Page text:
In my experience—not as a barbecue champ or a cooking instructor but as a dinner guest—the food I see most abused when I go to a cookout is chicken. The combination of fatty skin, sweet barbecue sauce, and high heat results in what often looks like chunks of cinder. You can try scraping off that bitter, black coating, but its flavor and aroma—what I call "eau d'ashtray"—flavors the meat.
The secret to great barbecued chicken, one with moist, tender meat and sticky, pleasantly smoky skin, is to lower the heat of the fire and leave the sauce off until the last minutes of cooking. Most of the flavor comes from a spice rub that's been on the bird from the get-go and from the smoke of the fire, both of which fully permeate the meat during the long, slow cooking.
My method may take longer than most recipes for barbecued chicken, but there's less work involved. Because you're cooking over a low fire, and because the sauce (the real culprit behind cinder-chicken) doesn't go on until late in the game, you don't have to stand vigil, moving chicken pieces around a hot fire and trying in vain to stave off the inevitable flare-ups.
The chicken is seasoned, but not sauced, for most of the cooking
Maintain a temperature between 230° and 250°F, opening or closing the vents and adding charcoal as needed.
I usually buy whole broiler-fryers and cut them up myself. You save a little money buying a whole chicken, and you can use the neck, back, and wing tips to make broth. But chicken that's already cut up is very convenient, so go ahead and buy your favorite parts for the grill.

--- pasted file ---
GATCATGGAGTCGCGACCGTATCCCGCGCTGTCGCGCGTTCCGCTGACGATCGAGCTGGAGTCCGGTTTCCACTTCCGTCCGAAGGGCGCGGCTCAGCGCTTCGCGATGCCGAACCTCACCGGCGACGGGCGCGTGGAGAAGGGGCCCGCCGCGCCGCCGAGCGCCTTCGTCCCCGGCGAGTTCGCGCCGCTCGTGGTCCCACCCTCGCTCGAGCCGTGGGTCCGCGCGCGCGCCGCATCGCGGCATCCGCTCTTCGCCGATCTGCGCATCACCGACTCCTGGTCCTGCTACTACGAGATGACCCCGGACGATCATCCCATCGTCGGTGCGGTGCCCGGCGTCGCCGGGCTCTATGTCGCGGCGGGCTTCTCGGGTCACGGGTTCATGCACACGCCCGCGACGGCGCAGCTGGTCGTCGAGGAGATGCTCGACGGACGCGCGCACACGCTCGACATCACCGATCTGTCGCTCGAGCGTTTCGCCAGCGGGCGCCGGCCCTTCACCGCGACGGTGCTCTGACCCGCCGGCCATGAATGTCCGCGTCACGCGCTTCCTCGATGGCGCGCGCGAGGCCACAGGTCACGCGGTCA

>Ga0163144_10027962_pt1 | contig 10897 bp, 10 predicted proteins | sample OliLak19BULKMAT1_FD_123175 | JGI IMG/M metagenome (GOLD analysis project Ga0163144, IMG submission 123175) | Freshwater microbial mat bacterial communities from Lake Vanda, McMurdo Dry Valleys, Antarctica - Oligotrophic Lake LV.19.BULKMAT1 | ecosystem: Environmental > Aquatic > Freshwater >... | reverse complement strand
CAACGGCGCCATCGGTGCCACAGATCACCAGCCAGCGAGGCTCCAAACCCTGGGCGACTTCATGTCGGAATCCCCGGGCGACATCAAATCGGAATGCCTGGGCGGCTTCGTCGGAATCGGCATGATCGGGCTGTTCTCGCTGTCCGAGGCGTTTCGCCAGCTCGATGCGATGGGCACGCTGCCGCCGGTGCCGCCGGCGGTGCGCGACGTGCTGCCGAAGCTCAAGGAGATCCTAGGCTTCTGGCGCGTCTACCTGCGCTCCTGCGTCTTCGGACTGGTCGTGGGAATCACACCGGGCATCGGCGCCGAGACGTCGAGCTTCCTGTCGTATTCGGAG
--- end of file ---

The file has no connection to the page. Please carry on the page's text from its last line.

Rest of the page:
The spice rub and the sauce recipes make enough for at least eight pounds of chicken, more than you may even be able to fit on a single grill. You can save any extra spice mix in an airtight container for a couple of months. Any extra sauce can go right in the freezer. Just keep the sauce that you plan to save separate from the sauce you plan to brush onto the chicken so that it doesn't get contaminated.
You can pretty much ignore the chicken as it cooks. The chicken will take 2-1/2 to 3 hours to cook. You'll need to check the fire, adding coals now and then to keep the temperature of the grill between 230° and 250°F, but that's only about every 30 to 45 minutes. I also baste the chicken at least once with apple juice, but you don't even have to do that. At first, you won't believe that the fire is hot enough to cook the chicken, and you'll wonder if anything is happening at all. But just give it time.
Wait until the chicken is cooked through before basting with the sauce. Give it a couple of minutes on the fire for the sauce to glaze the meat.
Slather on the sauce when the chicken is cooked. The sauce needs only five minutes to adhere nicely to the chicken. Since the fire isn't really hot, the chicken won't get that charred look, just a nice shine. But this is the time to be vigilant; if the fire has gotten hot, it can make the sauce burn even at this late juncture. Be armed with tongs to remove the chicken at the first sign of charring.